Checked the swirl of seawater in the sink. It seems to go straight down the plughole with no appreciable swirl either way, perhaps because the movement of the boat is more than the weak Coriolis force.
|Don´t try this at home...|
The cabin temperature is 32C, humidity 88%. It’s a month from mid-winter here.
The South Atlantic trade winds arrived early this morning, bringing easy beam reach sailing with the gennaker up, 6+kts boat speed plus the 1kt or so favourable current. It looks like we will make Cabedelo on Saturday, subject to the forecast being correct.
Our visiting bird has departed after 10 days of riding on Otra Vida´s dinghy. After preening its feathers it did a final grandiose swooping circle around the boat before heading off to its next destination. All that´s left now is the shit to be cleaned up. Brings to mind a few executives I have known.
Out here on the ocean the idea of ownership, of possession, of accumulation seems so irrelevant. The human pretensions of permanence and control are seen for what they are. How can you own the ocean? The sky? The clouds? The questions are literally meaningless. One can choose to experience the journey, or one can choose to endure the journey and focus only on the destination. The sea and sky are benignly indifferent whatever the choice, but I think there is a qualitative difference in the experience. Out here the journey is enough: the perpetual present moment, every second the same panorama of sea and sky, every second different. The journey really is the destination. Sure, it´s a cliché, but that doesn’t stop it being true. There is a purity and a peace that blossoms on passage, a cleansing of the mind. Perspective comes easily. I like passage life.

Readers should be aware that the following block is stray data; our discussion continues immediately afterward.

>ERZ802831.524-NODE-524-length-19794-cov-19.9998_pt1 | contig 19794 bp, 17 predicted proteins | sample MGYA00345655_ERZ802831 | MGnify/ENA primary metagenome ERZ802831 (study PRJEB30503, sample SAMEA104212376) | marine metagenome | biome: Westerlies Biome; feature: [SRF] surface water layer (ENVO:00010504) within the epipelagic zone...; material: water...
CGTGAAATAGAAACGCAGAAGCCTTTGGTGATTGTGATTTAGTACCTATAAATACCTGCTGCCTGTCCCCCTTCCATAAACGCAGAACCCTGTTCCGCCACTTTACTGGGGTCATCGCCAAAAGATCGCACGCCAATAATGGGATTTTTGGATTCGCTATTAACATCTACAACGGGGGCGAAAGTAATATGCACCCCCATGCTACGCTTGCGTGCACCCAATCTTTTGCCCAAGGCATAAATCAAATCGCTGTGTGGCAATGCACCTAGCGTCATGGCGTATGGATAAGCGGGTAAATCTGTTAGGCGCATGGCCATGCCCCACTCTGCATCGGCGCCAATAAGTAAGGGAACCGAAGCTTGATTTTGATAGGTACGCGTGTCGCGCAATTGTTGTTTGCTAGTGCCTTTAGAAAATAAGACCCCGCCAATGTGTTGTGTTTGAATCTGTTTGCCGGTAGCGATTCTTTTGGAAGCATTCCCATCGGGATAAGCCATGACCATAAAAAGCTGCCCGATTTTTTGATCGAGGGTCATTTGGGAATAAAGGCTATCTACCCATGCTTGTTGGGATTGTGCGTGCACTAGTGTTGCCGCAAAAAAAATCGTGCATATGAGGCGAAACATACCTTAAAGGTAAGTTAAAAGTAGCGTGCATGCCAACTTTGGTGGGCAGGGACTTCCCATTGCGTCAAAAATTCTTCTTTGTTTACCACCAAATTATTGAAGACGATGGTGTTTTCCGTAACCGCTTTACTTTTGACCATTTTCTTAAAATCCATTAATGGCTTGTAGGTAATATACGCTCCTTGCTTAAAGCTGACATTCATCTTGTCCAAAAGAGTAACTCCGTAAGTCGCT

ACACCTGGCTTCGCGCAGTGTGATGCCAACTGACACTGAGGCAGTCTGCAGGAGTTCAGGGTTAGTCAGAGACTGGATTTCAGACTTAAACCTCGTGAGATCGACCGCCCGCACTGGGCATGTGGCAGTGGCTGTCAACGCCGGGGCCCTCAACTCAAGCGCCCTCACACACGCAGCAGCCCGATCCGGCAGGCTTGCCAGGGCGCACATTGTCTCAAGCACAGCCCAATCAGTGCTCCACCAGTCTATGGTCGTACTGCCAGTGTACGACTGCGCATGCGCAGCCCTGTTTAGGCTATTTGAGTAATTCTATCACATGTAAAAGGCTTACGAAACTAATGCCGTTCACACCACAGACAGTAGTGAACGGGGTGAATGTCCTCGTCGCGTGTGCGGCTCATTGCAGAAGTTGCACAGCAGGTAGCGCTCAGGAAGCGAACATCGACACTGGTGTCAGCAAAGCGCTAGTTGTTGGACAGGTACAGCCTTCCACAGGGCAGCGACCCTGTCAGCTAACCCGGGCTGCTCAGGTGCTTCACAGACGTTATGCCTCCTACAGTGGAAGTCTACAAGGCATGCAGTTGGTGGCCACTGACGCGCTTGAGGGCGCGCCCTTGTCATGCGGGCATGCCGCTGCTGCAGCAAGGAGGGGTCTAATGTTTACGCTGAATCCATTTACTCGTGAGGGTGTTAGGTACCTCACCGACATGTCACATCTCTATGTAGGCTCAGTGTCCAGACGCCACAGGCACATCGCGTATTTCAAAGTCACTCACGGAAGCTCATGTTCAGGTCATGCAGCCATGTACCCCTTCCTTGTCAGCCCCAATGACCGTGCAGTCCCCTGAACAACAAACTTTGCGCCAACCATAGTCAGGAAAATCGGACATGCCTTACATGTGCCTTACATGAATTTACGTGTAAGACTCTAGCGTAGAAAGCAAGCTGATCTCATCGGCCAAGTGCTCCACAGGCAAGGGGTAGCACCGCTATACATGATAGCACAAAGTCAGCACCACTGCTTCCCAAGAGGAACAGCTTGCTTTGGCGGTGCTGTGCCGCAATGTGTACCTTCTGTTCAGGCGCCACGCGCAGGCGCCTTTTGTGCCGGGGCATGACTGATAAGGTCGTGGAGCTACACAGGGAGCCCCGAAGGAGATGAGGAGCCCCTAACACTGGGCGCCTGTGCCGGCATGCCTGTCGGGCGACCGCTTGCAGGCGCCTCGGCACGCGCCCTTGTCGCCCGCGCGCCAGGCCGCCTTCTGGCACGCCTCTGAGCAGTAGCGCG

The SE trades are giving us a speedy and comfortable beam reach to Cabedelo. Dawn is just
and in 3 hours we will be tied up to a dock, in a new country, on a new
continent. Our traditional landfall
bottle of cava is chilling in the fridge along with trout eggs which are
becoming something of a tradition too. The air temperature is 28C. Not bad for winter.
|Winter scene on our approach to Cabedelo|
What a lovely passage this has been.
Total distance: 1569nm. Average speed: 4.7kts. Freshwater used: about 130 litres. Fish caught: 0 (again).